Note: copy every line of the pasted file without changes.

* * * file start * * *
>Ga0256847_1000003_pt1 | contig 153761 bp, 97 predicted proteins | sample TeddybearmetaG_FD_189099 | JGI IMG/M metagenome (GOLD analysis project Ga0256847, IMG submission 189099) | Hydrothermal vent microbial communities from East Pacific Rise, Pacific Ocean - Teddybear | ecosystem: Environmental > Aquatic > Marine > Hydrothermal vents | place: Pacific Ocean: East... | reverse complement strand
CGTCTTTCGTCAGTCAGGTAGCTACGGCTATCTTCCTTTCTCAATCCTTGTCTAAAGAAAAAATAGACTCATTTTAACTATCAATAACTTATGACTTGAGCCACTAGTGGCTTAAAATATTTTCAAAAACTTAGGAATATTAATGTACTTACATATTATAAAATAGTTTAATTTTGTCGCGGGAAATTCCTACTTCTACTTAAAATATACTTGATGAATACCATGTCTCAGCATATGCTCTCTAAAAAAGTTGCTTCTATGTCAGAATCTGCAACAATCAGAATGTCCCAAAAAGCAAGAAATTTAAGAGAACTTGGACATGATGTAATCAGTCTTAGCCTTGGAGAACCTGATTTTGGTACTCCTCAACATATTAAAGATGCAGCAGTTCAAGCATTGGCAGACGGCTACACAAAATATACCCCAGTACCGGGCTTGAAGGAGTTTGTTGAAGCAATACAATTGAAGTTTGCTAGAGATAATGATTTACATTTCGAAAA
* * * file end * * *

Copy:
>Ga0256847_1000003_pt1 | contig 153761 bp, 97 predicted proteins | sample TeddybearmetaG_FD_189099 | JGI IMG/M metagenome (GOLD analysis project Ga0256847, IMG submission 189099) | Hydrothermal vent microbial communities from East Pacific Rise, Pacific Ocean - Teddybear | ecosystem: Environmental > Aquatic > Marine > Hydrothermal vents | place: Pacific Ocean: East... | reverse complement strand
CGTCTTTCGTCAGTCAGGTAGCTACGGCTATCTTCCTTTCTCAATCCTTGTCTAAAGAAAAAATAGACTCATTTTAACTATCAATAACTTATGACTTGAGCCACTAGTGGCTTAAAATATTTTCAAAAACTTAGGAATATTAATGTACTTACATATTATAAAATAGTTTAATTTTGTCGCGGGAAATTCCTACTTCTACTTAAAATATACTTGATGAATACCATGTCTCAGCATATGCTCTCTAAAAAAGTTGCTTCTATGTCAGAATCTGCAACAATCAGAATGTCCCAAAAAGCAAGAAATTTAAGAGAACTTGGACATGATGTAATCAGTCTTAGCCTTGGAGAACCTGATTTTGGTACTCCTCAACATATTAAAGATGCAGCAGTTCAAGCATTGGCAGACGGCTACACAAAATATACCCCAGTACCGGGCTTGAAGGAGTTTGTTGAAGCAATACAATTGAAGTTTGCTAGAGATAATGATTTACATTTCGAAAA